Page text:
Legislation, wizardry, and standing up for med ed

ACP and other organizations oppose legislation introduced in the U.S. House of Representatives that would bar medical schools engaged in diversity, equity, and inclusion activities from receiving federal funding.

Although I am not much of a Harry Potter fan, I have been reflecting a lot lately on a line from the first movie, where a character, school headmaster Albus Dumbledore, tells his students that "it takes a great deal of bravery to stand up to our enemies, but a great deal more to stand up to your friends." This applies to advocacy as well.

While elected officials, and their offices and staff, are neither our enemies nor friends, there are lawmakers and offices with whom we have good working relationships, and who are supportive of a number of College policy priorities. There are also those who are rarely in alignment with College policies and with whom collaboration is more limited. Allowing for these nuanced differences, the challenge remains the same: how to tell a friend or supporter, especially someone whose partnership may be needed to advance other important issues, that we disagree with them and think they are wrong.

This is where ACP and other organizations found ourselves this spring 2024. In mid-March, legislation was introduced in the U.S. House of Representatives that would bar medical schools engaged in diversity, equity, and inclusion (DEI) activities from receiving federal funding. Within a week, the bill had more than 40 cosponsors. A Senate version of the bill was introduced in April.

Among those supporting this legislation are more than a half-dozen members of the House Doctors Caucus (including the lead sponsor) and several other members of Congress who have been leaders on legislation benefiting internal medicine physicians and their patients. Many of these sponsors have galvanized efforts to improve and stabilize physician payment, reduce administrative burden, reform step therapy protocols, and provide student debt relief for physicians. This is not an uncommon scenario, as organizations often have elected officials whom they work with on some issues but are on opposing sides from for others.

ACP has a history of working with members of Congress from across the political spectrum to cultivate support from and collaboration with lawmakers to increase graduate medical education (GME) funding, improve Medicare payment, reduce administrative burden, and advance a range of other policy solutions benefiting physicians and patients. At the same time, some of the same members of Congress who have supported or even championed these issues have been on the opposing side of other College priorities, such as protecting access to reproductive health care or making comprehensive health insurance more affordable.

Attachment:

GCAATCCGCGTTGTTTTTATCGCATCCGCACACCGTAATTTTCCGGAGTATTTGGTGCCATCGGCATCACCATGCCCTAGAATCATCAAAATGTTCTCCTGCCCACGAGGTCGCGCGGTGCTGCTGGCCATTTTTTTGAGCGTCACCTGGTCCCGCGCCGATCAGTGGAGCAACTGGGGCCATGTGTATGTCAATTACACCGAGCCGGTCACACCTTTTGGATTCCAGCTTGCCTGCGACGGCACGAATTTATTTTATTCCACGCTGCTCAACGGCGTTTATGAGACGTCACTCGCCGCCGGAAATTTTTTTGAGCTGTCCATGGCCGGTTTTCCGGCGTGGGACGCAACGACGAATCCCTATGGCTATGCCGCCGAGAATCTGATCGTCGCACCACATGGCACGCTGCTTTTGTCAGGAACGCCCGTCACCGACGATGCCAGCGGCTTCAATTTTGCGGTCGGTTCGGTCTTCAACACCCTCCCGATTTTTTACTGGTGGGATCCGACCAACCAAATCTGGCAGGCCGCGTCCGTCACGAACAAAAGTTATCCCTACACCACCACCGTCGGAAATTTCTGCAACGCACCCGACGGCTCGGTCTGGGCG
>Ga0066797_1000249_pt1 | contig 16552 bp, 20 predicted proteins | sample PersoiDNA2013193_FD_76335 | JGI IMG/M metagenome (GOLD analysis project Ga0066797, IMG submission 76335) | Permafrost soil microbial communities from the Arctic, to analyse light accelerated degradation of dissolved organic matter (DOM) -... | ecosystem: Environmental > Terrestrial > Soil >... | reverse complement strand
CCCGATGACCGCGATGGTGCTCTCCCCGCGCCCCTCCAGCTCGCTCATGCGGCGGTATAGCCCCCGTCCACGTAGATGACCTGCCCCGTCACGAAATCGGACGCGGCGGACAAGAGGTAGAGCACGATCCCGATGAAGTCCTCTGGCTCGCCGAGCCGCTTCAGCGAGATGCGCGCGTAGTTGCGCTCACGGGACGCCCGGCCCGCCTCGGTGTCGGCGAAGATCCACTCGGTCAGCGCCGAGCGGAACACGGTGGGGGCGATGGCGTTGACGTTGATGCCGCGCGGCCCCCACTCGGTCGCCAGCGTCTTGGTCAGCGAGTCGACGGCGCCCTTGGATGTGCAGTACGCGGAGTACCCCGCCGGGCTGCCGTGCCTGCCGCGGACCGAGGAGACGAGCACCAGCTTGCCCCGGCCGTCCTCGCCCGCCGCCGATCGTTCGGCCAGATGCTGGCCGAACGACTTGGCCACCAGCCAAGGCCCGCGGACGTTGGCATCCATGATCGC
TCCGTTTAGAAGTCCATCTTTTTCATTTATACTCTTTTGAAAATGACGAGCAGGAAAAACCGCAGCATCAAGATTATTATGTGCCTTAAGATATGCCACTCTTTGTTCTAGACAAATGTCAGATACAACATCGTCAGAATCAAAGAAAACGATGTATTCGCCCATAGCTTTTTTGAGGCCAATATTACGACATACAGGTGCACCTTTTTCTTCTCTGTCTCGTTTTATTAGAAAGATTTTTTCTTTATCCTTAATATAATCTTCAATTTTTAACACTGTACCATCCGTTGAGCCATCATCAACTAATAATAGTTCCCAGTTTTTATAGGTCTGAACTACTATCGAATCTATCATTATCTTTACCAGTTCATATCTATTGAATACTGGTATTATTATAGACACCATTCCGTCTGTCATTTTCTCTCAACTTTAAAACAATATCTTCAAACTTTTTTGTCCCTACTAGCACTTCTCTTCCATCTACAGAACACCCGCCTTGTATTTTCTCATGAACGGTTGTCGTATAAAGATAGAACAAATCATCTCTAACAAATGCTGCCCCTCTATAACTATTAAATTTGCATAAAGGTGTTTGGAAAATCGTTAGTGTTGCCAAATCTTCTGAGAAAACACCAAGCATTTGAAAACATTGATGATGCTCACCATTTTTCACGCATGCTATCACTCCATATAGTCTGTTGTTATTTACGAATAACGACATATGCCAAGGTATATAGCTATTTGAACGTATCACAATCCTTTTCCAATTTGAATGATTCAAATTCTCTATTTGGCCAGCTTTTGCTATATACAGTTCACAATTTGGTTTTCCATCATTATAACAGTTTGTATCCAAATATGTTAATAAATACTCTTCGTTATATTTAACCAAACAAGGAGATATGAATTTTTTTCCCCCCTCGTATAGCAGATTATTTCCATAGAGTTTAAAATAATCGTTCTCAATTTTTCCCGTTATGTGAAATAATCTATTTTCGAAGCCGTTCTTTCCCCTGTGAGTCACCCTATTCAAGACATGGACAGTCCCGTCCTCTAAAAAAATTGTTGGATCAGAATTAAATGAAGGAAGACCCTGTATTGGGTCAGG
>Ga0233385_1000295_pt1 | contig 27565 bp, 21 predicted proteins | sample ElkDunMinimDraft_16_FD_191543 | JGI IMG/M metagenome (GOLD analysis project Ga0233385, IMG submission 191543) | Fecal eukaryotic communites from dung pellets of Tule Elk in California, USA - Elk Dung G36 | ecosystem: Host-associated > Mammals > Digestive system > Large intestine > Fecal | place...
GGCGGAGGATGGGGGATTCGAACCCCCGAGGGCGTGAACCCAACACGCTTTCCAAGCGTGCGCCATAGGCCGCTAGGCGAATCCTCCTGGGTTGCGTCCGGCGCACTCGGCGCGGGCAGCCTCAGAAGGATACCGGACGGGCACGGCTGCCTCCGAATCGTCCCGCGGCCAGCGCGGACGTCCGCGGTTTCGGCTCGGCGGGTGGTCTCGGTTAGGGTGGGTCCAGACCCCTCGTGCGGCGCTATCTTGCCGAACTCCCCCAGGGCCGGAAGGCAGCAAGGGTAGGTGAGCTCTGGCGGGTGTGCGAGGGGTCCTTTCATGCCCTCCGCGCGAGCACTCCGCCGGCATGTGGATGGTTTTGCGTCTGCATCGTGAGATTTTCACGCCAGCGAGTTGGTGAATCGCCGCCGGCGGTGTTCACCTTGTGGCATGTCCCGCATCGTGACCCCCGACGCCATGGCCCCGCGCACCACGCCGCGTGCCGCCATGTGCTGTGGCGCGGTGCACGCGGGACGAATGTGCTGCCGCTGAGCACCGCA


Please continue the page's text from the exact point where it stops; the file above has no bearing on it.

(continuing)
Legislation is introduced every year that may conflict with ACP policy or is potentially detrimental to internal medicine physicians and patient care. The anti-DEI legislation introduced earlier this year has drawn scrutiny, not just because of the flawed policies it would enact, but also for how it grossly distorts the educational programs and resources that are foundationally in place at medical schools.

For example, as a condition of federal funding, this legislation would prohibit medical schools from directing faculty or students to affirm that "any sex, race, ethnicity, religion, color, or national origin makes an individual a member of oppressed or oppressor categories" and that "individuals should be adversely treated on the basis of their sex, race, ethnicity, religion, color, or national origin." Recognizing the myriad ways in which gender, race, religion, and culture may influence patient behavior, experiences, and perspectives, one would expect that opposition to these actions is both a universal and noncontroversial component of medical education. Inclusion of these and other similar items in this legislation implies that inappropriate practices are occurring at medical schools and that the items are included to delegitimize and justify banning appropriate educational practices, as well as unrelated DEI programming and resource allocations to improve workforce diversity and culture.